6. OK…about face on my interpretation of the press releases now that the bill was released. I had a case of premature interpretation.

    The bill would actually not eliminate the single sales factor but REQUIRE it. Essentially, this very well may encourage job location and physical locations in the state of CA. I have to rethink this as I was so worked up about them eliminating the single sales factor and this changes the whole game.

    Taxes would likely increase for companies who have lots of sales into the state, but do not have the employees working here or the property located here- this is why they are saying large out of state companies. It could actually encourage job creators to come to CA from other states that have a 3 factor formula (most usually double weight sales or something close). A company who has lots of employees and equipment here in CA but most of their sales to non-CA locations that they have an employee located in, may actually pay very little corporate income tax to CA. BUT, they would be providing JOBS (pers income tax, sales tax) for their employees and also pay sales and property taxes on their equipment and other property.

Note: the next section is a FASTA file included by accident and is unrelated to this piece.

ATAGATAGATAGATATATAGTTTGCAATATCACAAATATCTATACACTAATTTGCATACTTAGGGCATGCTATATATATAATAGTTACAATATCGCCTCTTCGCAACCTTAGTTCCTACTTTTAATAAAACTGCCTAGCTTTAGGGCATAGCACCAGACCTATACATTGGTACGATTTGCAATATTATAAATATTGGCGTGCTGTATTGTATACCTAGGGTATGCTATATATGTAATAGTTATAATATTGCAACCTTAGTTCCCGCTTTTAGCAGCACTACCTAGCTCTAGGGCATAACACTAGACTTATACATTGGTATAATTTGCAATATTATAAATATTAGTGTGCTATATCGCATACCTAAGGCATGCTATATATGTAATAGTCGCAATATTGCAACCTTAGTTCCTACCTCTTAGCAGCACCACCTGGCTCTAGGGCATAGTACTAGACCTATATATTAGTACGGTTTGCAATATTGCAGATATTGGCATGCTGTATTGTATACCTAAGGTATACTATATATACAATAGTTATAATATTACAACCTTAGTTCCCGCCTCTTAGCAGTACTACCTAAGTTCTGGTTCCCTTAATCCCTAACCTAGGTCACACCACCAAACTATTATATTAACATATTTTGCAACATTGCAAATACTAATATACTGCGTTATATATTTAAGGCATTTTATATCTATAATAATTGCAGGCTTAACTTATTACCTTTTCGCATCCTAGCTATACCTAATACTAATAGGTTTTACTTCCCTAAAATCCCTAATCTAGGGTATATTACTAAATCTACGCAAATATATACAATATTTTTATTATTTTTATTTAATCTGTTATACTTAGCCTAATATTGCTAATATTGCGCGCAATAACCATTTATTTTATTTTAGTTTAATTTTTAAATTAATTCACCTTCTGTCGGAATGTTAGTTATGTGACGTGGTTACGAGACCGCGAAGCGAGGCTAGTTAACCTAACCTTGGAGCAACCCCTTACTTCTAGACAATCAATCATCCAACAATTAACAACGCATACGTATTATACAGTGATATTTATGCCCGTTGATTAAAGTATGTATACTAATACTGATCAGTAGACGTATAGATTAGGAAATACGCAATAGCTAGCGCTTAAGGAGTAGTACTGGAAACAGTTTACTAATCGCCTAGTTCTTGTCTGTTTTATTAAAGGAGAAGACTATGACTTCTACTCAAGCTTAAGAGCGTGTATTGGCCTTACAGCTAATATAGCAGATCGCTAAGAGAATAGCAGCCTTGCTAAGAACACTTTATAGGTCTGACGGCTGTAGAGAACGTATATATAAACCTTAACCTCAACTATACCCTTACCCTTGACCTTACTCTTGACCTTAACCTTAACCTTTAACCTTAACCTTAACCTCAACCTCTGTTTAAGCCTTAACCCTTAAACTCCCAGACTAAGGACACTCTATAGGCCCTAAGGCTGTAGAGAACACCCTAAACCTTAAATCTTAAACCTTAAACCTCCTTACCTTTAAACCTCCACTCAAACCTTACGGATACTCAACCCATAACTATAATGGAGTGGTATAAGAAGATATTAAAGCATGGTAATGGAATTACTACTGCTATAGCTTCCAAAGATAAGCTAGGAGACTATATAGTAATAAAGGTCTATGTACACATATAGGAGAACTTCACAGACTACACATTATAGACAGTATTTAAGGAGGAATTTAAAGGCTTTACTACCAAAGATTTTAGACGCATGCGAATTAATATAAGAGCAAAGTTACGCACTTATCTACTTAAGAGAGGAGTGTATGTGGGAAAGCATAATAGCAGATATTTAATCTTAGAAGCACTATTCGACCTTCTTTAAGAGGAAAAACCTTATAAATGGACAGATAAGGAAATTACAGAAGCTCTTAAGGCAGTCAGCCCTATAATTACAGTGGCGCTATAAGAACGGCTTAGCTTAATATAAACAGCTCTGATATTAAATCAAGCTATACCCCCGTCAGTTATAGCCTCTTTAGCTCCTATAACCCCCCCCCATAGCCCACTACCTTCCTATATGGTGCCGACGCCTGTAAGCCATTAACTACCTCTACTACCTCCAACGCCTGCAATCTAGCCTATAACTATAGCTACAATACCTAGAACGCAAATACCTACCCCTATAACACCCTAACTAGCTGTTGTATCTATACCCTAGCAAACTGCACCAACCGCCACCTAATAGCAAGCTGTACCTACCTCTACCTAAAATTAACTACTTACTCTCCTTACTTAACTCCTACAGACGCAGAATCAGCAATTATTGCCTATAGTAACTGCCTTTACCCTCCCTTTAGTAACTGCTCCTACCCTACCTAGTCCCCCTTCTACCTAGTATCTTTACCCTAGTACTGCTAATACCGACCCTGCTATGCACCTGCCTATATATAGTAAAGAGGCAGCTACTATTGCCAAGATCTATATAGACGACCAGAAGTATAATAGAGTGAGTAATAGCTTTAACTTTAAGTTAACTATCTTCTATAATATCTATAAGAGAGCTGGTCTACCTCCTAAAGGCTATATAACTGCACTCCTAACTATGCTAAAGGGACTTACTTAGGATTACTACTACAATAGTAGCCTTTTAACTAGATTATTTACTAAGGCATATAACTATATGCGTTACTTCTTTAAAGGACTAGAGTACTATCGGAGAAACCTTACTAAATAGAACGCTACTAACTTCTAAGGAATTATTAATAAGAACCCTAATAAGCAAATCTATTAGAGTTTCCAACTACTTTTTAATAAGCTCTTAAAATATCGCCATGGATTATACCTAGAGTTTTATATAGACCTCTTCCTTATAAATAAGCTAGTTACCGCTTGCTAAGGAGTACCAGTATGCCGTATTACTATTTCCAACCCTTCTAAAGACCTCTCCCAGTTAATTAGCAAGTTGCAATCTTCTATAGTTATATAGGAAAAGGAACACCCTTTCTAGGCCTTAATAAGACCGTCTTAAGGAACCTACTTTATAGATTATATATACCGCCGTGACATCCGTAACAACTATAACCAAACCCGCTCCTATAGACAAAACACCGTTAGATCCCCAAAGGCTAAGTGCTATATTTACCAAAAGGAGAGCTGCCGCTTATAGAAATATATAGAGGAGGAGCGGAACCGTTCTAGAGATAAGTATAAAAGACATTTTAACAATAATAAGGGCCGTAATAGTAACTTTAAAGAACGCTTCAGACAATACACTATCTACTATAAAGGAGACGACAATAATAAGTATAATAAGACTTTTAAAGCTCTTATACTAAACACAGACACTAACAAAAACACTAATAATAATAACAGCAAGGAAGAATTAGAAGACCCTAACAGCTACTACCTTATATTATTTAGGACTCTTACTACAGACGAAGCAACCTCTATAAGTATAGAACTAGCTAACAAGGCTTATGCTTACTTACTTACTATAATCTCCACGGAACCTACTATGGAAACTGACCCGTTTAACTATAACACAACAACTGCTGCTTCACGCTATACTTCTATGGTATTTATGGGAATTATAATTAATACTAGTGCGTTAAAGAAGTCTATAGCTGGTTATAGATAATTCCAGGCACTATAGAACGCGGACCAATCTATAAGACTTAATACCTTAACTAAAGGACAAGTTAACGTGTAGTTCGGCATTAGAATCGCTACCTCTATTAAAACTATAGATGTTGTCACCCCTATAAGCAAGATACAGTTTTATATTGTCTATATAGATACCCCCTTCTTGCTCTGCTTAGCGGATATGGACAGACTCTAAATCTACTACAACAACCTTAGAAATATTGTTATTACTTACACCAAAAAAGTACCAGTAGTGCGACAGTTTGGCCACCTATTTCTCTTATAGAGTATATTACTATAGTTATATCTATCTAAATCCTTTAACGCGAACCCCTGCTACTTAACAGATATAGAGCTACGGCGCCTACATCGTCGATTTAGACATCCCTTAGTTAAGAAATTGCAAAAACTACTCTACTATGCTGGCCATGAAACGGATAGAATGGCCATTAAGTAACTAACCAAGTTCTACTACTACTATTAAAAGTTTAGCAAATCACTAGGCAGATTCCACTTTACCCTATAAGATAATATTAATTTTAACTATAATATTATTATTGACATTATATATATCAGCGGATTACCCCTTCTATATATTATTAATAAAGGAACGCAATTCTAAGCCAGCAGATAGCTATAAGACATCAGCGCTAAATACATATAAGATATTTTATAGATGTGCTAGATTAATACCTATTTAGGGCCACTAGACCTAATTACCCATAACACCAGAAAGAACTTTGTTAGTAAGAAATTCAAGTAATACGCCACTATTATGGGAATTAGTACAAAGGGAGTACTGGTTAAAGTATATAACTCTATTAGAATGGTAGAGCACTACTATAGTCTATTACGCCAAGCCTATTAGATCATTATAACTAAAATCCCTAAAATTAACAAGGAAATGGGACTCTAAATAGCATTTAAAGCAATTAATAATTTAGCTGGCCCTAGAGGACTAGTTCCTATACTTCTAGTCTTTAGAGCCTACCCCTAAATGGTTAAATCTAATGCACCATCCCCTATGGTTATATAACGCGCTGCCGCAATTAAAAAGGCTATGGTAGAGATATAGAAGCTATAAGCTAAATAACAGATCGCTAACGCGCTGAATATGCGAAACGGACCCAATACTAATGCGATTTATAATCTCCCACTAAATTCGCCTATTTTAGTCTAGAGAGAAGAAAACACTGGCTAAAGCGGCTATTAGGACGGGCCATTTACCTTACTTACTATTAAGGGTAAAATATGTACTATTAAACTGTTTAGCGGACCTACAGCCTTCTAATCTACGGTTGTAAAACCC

Would this hurt local companies? It could hurt those who have some CA employees but most out of state (i.e. even telecommuters count), low capital expenditure type companies, who have most of their sales to CA. Even then, it could be marginal.

    Would it hurt CA economy from large companies? It could if they decide that they only will sell tangible personal property here in CA and not have ANY employees, inventory, equipment, etc…here. Kind of the Amazon model, although I believe that the bill will try to expand what it means to be doing business in CA. The danger is that a company would pull all of its employees out of the state but continue to sell here but no longer pay any income tax.

    Still not convinced that all the savings should just go to UC/CalState/CC, but at least there seems to be light out there…